# infinite decimal expansion

#### Kiwili49

How to I show that every infinite string of decimal digits corresponds to a unique real number $$\displaystyle \beta$$ using the completeness axiom? I am suppose to somehow construct a bounded set with supremum $$\displaystyle \beta$$ but do not know how..this problem seems to be way beyond me.

#### Drexel28

MHF Hall of Honor
How to I show that every infinite string of decimal digits corresponds to a unique real number $$\displaystyle \beta$$ using the completeness axiom? I am suppose to somehow construct a bounded set with supremum $$\displaystyle \beta$$ but do not know how..this problem seems to be way beyond me.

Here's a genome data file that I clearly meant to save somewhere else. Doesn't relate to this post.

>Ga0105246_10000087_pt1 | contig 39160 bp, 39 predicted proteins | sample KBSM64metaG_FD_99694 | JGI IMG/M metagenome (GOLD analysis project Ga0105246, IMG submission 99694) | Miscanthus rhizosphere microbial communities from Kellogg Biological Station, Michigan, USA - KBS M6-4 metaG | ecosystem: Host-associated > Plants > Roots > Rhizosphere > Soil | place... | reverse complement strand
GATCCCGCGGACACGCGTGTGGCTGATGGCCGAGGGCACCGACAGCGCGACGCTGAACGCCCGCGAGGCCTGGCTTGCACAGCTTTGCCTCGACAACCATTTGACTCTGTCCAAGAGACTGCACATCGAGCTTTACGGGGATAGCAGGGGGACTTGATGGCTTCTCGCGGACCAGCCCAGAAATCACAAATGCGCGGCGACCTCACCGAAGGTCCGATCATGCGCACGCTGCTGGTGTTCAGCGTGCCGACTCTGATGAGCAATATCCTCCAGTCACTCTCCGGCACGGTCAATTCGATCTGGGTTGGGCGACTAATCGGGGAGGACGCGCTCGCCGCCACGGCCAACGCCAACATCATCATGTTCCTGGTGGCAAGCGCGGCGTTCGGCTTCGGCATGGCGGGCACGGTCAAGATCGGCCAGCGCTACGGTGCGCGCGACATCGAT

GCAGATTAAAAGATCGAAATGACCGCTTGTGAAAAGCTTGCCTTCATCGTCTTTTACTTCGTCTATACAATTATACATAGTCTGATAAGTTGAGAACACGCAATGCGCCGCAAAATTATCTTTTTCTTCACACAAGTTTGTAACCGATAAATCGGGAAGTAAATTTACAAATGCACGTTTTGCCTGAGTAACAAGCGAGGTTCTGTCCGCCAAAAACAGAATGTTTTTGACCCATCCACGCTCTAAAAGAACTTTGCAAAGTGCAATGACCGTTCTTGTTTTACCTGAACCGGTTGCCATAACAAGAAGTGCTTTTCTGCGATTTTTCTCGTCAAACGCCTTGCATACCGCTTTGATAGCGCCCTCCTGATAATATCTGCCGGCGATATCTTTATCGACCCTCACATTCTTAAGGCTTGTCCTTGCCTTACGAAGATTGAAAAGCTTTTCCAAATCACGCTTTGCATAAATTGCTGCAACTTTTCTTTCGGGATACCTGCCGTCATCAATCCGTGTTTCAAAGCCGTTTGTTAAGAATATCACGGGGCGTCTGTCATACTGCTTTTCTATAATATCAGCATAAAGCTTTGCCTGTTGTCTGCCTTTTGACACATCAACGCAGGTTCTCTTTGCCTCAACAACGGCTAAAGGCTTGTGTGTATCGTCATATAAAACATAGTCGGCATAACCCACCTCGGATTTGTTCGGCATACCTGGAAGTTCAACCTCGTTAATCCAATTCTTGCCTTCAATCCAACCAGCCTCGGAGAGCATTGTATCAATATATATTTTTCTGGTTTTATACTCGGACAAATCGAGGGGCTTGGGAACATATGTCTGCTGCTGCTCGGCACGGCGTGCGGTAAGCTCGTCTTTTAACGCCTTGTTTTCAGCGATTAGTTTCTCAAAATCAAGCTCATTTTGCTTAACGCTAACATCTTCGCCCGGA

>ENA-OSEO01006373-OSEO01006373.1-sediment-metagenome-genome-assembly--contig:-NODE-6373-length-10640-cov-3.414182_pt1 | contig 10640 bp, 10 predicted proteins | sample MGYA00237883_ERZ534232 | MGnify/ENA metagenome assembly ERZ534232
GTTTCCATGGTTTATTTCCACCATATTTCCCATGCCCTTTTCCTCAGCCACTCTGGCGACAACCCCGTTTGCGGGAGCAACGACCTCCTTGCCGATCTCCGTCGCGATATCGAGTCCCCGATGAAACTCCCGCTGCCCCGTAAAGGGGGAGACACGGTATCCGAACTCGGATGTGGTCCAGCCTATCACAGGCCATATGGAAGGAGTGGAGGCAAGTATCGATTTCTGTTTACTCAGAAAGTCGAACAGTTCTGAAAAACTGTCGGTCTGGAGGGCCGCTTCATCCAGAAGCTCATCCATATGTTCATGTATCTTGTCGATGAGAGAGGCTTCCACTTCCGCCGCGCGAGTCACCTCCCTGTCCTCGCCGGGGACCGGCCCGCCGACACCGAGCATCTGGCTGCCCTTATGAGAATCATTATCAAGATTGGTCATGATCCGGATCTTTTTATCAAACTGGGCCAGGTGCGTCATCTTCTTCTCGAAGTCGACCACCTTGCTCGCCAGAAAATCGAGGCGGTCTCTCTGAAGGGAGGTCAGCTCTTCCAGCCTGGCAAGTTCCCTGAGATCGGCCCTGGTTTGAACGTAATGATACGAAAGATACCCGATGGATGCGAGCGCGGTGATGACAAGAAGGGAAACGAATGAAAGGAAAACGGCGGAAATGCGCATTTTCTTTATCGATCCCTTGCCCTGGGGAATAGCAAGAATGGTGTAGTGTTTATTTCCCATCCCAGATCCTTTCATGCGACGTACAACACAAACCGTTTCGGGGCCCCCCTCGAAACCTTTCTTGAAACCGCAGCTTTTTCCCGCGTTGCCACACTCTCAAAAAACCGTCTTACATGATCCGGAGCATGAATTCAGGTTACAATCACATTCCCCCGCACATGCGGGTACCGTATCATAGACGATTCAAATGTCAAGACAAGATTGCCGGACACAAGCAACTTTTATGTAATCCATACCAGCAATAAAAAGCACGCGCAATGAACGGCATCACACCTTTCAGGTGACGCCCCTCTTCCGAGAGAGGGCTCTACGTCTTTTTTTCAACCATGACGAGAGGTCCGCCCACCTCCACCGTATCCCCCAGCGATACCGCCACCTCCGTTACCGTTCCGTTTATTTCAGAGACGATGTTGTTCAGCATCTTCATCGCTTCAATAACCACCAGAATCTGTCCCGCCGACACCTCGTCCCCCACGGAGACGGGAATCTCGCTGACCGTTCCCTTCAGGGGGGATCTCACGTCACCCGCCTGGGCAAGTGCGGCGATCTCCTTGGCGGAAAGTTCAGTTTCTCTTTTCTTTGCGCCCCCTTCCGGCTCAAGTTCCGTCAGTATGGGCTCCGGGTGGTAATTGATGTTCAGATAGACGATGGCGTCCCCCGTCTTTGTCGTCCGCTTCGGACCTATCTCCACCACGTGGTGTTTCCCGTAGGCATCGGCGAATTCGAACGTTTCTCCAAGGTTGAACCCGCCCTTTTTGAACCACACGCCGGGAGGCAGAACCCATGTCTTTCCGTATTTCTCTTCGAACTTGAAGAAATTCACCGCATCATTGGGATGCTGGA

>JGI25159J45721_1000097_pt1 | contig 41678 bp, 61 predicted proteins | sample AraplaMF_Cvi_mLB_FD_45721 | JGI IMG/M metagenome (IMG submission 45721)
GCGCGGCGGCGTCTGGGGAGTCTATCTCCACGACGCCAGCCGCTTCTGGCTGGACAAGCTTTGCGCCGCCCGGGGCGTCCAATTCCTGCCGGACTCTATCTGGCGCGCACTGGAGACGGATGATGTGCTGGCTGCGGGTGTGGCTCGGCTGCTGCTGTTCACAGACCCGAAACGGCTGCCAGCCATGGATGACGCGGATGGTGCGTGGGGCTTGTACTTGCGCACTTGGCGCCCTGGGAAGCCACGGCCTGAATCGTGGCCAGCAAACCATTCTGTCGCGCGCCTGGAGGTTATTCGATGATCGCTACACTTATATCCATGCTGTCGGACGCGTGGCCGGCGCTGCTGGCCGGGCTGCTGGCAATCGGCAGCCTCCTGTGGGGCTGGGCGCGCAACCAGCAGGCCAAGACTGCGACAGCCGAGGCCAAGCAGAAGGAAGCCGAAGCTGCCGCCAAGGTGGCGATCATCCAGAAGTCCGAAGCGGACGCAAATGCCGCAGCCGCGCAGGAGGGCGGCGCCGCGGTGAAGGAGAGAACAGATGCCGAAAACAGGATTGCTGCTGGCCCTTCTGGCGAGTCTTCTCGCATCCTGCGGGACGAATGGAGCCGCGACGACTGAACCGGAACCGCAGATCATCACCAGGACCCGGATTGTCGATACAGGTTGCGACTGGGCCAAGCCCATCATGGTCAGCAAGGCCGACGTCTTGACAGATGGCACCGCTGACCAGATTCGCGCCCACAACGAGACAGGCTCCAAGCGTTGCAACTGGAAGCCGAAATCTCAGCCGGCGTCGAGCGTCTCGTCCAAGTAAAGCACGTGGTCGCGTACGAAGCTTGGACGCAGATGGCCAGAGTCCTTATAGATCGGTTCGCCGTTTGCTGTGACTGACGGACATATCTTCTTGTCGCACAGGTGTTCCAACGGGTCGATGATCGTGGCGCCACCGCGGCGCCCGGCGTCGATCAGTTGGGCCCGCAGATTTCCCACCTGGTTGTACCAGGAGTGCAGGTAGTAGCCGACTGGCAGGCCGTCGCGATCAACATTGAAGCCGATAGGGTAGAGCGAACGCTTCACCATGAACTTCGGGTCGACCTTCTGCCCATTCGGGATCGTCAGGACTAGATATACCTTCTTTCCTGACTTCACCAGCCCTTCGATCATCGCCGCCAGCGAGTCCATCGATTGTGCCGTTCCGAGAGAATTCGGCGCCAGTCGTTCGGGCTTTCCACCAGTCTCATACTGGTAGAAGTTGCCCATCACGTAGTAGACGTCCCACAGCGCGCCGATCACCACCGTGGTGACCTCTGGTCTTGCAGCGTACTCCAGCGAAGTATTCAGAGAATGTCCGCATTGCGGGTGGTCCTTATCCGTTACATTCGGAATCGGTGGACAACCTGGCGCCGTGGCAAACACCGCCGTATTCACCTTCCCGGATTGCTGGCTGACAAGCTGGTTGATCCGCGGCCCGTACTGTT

I don't understand the question.

Are you trying to show that if $$\displaystyle \beta\in\mathbb{R}$$ there is an "infinite" decimal expansion for $$\displaystyle \beta$$? If you're counting things like $$\displaystyle .1\overline{0}$$ then you're answer lies in considering a sequence of rational numbers which converges to $$\displaystyle \beta$$

If you are given an infinite decimal expansion $$\displaystyle \sum_{n=-N}^{\infty}\frac{a_n}{10^n}$$ it clearly (I hope (Worried)) represents a real number and if $$\displaystyle \beta=\sum_{n=-N}^{\infty}\frac{a_n}{10^n},\gamma=\sum_{n=-N}^\infty \frac{a_n}{10^n}$$ then (foregoing convergence issues for now) $$\displaystyle \beta-\gamma=\sum_{n=0}^{\infty}0=0$$

I can't say much more from there.